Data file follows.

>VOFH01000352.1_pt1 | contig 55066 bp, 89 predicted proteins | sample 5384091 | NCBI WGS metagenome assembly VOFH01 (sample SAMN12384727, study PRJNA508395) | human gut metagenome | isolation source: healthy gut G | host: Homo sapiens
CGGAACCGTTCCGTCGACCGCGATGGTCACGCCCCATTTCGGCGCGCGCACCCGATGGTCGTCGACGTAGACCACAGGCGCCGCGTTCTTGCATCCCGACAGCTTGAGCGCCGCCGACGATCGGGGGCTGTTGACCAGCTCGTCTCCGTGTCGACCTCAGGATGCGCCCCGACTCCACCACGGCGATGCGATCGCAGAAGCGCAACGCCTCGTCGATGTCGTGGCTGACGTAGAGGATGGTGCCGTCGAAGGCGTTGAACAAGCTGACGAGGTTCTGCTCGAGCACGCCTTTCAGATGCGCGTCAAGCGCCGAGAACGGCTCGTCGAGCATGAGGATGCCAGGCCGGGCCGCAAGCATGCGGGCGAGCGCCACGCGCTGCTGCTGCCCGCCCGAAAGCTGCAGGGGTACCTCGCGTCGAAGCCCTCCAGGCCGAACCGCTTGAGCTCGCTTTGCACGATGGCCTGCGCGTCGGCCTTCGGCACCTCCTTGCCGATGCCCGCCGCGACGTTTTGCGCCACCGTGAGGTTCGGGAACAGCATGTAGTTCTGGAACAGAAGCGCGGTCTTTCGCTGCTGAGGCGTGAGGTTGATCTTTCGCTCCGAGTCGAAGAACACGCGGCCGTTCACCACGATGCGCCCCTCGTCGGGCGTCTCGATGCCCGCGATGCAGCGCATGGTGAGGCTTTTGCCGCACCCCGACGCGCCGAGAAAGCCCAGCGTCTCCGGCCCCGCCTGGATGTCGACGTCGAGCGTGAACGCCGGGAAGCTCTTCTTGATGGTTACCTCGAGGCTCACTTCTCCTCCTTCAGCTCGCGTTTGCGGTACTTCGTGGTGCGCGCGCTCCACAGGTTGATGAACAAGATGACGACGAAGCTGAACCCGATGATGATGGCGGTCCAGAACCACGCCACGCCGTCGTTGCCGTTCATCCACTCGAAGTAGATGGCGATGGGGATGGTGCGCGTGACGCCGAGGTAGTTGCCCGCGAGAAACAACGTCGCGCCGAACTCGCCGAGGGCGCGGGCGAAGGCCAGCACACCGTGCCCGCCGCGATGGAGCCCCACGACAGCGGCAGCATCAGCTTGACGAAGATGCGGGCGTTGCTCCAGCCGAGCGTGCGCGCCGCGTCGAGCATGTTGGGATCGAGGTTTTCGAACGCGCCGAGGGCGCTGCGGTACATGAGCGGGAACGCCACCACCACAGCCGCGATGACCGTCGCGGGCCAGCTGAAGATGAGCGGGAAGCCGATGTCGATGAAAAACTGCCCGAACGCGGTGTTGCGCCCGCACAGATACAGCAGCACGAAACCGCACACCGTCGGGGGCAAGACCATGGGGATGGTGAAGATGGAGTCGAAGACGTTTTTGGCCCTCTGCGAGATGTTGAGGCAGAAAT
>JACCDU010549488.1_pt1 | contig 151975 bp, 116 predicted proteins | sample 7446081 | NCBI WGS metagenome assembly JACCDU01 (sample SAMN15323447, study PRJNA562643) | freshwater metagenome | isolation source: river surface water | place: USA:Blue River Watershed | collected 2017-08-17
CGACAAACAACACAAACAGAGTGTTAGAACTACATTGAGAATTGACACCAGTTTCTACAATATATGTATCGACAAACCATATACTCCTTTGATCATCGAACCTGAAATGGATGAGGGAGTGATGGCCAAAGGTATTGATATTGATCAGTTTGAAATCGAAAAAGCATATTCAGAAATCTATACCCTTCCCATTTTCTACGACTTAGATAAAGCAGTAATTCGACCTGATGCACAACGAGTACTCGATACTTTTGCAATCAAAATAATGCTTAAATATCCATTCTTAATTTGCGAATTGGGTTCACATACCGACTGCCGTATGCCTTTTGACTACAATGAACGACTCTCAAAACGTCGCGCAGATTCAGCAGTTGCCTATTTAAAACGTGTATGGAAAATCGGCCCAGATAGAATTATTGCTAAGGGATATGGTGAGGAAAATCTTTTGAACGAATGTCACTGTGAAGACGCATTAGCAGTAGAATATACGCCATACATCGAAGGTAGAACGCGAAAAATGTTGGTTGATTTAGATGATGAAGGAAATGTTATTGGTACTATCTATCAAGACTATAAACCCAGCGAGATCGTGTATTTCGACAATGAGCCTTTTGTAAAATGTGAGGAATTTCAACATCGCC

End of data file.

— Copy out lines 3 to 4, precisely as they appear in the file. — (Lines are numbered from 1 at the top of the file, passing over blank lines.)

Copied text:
>JACCDU010549488.1_pt1 | contig 151975 bp, 116 predicted proteins | sample 7446081 | NCBI WGS metagenome assembly JACCDU01 (sample SAMN15323447, study PRJNA562643) | freshwater metagenome | isolation source: river surface water | place: USA:Blue River Watershed | collected 2017-08-17
CGACAAACAACACAAACAGAGTGTTAGAACTACATTGAGAATTGACACCAGTTTCTACAATATATGTATCGACAAACCATATACTCCTTTGATCATCGAACCTGAAATGGATGAGGGAGTGATGGCCAAAGGTATTGATATTGATCAGTTTGAAATCGAAAAAGCATATTCAGAAATCTATACCCTTCCCATTTTCTACGACTTAGATAAAGCAGTAATTCGACCTGATGCACAACGAGTACTCGATACTTTTGCAATCAAAATAATGCTTAAATATCCATTCTTAATTTGCGAATTGGGTTCACATACCGACTGCCGTATGCCTTTTGACTACAATGAACGACTCTCAAAACGTCGCGCAGATTCAGCAGTTGCCTATTTAAAACGTGTATGGAAAATCGGCCCAGATAGAATTATTGCTAAGGGATATGGTGAGGAAAATCTTTTGAACGAATGTCACTGTGAAGACGCATTAGCAGTAGAATATACGCCATACATCGAAGGTAGAACGCGAAAAATGTTGGTTGATTTAGATGATGAAGGAAATGTTATTGGTACTATCTATCAAGACTATAAACCCAGCGAGATCGTGTATTTCGACAATGAGCCTTTTGTAAAATGTGAGGAATTTCAACATCGCC